It’s what he deserves, the hungry voice snapped. Kick him off and curse his soul. Better yet, eat him yourself! Suck him dry, feed on his evil essence. But there were things he needed to know. He stepped forward, his blade loose by his side. Not that he needed it – Calvin knew well enough it was either jump or be thrown. ‘Answer my questions and you might earn your right to stay on the ship until we reach Mort City,’ Dale said. His torn lips were raw in the wind and his thick hair blew across his face. Tear drops froze as they formed and dropped to the deck like pebbles.

Calvin didn’t turn around. ‘I know you too well to believe that, God Man,’ he said. He spoke so quietly Dale had to take two steps closer to hear him better. ‘Loyalty has a dark side, too. You can’t bear betrayal, even when it’s justified.’

‘Betrayal is never JUSTIFIED!’ He screamed the last word and the Monster chuckled somewhere inside him.

Calvin sighed, resigned to his fury. ‘Ask your questions, then.’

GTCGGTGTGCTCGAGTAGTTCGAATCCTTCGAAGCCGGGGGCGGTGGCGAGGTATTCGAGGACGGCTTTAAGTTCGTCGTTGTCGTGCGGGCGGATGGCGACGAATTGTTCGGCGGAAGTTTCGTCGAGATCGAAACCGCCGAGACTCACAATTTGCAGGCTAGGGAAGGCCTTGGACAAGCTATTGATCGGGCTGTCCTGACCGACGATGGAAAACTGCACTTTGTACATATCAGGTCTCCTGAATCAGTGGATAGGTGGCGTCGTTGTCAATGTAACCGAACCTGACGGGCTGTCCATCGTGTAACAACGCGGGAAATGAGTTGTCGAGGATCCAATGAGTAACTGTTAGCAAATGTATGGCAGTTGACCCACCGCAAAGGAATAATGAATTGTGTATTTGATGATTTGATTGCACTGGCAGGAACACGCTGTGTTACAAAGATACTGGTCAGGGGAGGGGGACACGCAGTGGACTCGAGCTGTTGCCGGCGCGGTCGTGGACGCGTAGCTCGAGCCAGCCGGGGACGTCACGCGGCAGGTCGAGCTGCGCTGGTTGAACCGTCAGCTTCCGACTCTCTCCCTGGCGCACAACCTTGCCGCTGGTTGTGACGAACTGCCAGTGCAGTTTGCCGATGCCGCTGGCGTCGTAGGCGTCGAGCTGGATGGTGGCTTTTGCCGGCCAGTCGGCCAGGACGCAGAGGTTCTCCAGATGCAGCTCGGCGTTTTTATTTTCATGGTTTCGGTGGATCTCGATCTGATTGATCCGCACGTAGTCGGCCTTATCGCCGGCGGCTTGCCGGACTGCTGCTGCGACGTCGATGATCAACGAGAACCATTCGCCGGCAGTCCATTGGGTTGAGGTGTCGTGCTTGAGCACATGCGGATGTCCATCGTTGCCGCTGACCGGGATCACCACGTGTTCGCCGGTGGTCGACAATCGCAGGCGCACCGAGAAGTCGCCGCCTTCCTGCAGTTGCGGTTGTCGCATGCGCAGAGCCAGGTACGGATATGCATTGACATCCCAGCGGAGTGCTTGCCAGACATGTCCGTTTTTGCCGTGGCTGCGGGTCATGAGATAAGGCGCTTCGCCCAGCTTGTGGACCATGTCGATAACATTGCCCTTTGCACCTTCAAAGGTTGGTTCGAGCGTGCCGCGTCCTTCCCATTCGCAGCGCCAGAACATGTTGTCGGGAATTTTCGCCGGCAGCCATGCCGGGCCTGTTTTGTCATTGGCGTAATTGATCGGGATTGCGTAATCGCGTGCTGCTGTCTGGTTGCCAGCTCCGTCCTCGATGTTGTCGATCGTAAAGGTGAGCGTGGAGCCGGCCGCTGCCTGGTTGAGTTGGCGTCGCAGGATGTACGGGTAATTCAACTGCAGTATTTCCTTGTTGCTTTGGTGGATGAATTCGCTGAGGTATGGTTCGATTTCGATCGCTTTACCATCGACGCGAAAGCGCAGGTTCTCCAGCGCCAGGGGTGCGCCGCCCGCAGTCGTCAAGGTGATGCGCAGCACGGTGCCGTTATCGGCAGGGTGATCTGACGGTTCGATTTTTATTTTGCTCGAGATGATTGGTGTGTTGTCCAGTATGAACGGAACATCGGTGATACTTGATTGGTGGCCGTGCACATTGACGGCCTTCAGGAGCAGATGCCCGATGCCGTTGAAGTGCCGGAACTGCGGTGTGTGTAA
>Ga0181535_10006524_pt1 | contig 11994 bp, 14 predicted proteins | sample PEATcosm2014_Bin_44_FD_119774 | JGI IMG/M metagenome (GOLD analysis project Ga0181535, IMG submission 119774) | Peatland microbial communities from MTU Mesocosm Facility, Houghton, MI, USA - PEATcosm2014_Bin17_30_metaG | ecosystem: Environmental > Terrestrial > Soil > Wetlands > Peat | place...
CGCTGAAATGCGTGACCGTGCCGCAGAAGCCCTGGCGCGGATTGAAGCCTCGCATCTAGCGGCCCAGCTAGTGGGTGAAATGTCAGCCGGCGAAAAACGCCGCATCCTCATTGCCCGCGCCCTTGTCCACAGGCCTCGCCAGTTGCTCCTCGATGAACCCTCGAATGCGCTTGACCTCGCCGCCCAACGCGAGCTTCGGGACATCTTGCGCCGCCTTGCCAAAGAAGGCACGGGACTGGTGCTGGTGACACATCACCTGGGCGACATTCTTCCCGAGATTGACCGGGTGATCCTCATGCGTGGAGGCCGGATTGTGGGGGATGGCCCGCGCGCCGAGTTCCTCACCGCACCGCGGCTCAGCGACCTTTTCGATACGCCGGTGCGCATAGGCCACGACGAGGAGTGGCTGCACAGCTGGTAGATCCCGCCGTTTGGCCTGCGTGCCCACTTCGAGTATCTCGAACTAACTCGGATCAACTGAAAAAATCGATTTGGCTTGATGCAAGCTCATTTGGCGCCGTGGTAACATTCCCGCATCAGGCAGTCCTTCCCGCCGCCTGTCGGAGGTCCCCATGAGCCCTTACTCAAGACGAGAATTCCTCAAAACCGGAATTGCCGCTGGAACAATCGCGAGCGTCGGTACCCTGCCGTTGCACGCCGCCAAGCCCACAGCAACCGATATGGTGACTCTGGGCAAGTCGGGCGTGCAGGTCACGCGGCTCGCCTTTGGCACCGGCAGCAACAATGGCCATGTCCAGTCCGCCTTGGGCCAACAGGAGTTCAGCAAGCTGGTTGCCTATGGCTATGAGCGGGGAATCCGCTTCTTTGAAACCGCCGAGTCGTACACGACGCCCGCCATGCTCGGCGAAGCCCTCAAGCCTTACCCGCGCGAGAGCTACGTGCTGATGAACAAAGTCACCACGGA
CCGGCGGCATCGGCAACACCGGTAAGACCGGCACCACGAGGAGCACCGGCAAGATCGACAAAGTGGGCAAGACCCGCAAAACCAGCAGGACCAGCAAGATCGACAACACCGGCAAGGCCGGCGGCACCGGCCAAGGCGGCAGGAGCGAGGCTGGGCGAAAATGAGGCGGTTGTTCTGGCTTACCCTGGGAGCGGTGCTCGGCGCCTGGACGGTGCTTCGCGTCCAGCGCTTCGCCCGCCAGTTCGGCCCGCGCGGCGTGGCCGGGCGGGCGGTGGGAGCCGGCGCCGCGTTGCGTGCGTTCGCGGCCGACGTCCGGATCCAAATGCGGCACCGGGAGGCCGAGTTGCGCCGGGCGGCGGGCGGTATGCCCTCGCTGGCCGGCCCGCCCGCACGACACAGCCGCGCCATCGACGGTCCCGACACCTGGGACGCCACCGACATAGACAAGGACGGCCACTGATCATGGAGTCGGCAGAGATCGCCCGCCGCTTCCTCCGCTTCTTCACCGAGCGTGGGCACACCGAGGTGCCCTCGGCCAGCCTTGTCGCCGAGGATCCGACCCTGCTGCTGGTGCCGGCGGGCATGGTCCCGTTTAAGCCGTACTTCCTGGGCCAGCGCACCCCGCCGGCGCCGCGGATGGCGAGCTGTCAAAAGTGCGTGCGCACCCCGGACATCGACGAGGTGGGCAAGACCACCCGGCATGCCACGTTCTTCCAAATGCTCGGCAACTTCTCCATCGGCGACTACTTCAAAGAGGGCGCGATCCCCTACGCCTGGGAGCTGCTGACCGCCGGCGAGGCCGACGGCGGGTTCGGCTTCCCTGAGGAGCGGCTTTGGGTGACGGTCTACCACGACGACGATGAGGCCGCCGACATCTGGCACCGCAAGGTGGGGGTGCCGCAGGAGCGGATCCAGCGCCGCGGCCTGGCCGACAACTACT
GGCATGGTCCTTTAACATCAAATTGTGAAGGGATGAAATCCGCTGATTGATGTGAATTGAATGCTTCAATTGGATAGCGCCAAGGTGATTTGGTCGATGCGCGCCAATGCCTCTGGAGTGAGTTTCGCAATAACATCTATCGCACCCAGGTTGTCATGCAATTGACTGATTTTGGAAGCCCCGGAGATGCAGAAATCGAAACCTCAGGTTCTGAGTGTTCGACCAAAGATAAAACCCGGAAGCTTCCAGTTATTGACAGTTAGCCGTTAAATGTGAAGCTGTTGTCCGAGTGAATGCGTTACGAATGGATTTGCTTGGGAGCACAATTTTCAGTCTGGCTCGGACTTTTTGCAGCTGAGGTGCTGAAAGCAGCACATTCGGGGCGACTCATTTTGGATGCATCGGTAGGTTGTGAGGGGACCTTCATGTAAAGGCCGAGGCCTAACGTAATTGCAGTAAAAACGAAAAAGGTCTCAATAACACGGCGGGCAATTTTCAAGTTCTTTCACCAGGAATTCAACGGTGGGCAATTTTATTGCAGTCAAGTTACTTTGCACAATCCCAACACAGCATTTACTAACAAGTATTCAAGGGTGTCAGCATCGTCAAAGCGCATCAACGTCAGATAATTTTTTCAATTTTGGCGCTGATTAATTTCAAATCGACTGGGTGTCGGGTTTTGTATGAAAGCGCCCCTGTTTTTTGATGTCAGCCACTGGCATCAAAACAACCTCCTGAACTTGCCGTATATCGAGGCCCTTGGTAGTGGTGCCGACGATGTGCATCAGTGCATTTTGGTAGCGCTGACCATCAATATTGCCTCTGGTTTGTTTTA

‘What did the note say? I want to know every last word. Leave out a single one and you’ll lose a piece of yourself to the snow.’

‘No need for threats, old friend… I told them where to go to find the Recall spot Freya’s Reaper uses. I told them if they wanted their missing Seer, that’s where they should wait.’

Dale closed his eyes. ‘You didn’t tell them where his body was?’

‘No.’ So there was still hope. The Angel would want to keep Will, just as he did his sister, Sarah. Then he thought of Darla and his rage returned, fresh and hot. She wouldn’t be so lucky. The Angel would want to make an example of her. He would most likely damn her in the most horrific way possible. Because of Calvin.